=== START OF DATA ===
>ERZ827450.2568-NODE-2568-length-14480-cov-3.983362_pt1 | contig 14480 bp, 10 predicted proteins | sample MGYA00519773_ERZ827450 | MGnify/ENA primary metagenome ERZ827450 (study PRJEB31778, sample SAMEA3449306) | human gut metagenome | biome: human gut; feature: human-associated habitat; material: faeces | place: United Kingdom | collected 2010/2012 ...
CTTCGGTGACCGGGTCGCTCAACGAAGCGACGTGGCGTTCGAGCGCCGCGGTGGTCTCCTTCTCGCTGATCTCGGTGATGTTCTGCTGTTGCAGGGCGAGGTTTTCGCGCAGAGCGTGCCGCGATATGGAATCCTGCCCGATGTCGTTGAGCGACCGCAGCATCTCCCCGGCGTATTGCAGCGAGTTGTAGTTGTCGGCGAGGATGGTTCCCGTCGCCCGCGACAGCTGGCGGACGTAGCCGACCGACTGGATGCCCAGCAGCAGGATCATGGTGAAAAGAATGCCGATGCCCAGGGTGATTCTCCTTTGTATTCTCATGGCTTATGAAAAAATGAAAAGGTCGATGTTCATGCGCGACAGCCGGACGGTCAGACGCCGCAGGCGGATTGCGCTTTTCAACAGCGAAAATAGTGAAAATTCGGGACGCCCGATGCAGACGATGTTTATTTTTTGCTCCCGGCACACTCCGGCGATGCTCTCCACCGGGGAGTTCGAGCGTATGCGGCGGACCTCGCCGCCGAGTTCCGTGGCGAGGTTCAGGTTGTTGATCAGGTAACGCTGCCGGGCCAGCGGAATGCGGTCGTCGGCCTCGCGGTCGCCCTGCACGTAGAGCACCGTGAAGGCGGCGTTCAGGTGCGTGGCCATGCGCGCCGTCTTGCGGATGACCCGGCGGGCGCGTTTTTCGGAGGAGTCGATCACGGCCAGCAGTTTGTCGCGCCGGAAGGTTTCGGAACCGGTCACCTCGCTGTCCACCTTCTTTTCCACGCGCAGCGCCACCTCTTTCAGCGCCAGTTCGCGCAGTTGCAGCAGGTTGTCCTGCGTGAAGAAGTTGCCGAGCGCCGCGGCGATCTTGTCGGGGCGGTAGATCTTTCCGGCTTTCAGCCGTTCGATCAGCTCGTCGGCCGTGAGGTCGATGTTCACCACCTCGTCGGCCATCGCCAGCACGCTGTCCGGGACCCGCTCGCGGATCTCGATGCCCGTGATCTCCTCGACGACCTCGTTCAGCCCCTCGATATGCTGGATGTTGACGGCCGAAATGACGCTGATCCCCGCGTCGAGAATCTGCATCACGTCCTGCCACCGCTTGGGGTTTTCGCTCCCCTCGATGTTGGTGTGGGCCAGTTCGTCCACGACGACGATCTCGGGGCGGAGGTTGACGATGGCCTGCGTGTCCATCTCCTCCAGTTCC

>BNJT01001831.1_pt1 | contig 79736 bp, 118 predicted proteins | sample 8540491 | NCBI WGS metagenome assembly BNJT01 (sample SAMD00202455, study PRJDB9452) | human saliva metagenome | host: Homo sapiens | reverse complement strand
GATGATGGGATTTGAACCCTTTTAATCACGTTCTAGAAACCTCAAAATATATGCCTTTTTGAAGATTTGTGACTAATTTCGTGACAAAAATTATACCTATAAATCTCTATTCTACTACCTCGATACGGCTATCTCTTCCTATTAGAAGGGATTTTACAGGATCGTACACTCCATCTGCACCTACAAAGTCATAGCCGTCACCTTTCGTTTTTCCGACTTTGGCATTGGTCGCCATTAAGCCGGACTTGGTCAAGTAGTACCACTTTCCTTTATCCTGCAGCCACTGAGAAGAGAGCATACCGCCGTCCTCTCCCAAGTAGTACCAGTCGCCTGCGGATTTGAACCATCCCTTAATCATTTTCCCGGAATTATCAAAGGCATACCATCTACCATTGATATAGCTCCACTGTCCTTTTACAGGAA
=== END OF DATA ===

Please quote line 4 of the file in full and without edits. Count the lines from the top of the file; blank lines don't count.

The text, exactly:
GATGATGGGATTTGAACCCTTTTAATCACGTTCTAGAAACCTCAAAATATATGCCTTTTTGAAGATTTGTGACTAATTTCGTGACAAAAATTATACCTATAAATCTCTATTCTACTACCTCGATACGGCTATCTCTTCCTATTAGAAGGGATTTTACAGGATCGTACACTCCATCTGCACCTACAAAGTCATAGCCGTCACCTTTCGTTTTTCCGACTTTGGCATTGGTCGCCATTAAGCCGGACTTGGTCAAGTAGTACCACTTTCCTTTATCCTGCAGCCACTGAGAAGAGAGCATACCGCCGTCCTCTCCCAAGTAGTACCAGTCGCCTGCGGATTTGAACCATCCCTTAATCATTTTCCCGGAATTATCAAAGGCATACCATCTACCATTGATATAGCTCCACTGTCCTTTTACAGGAA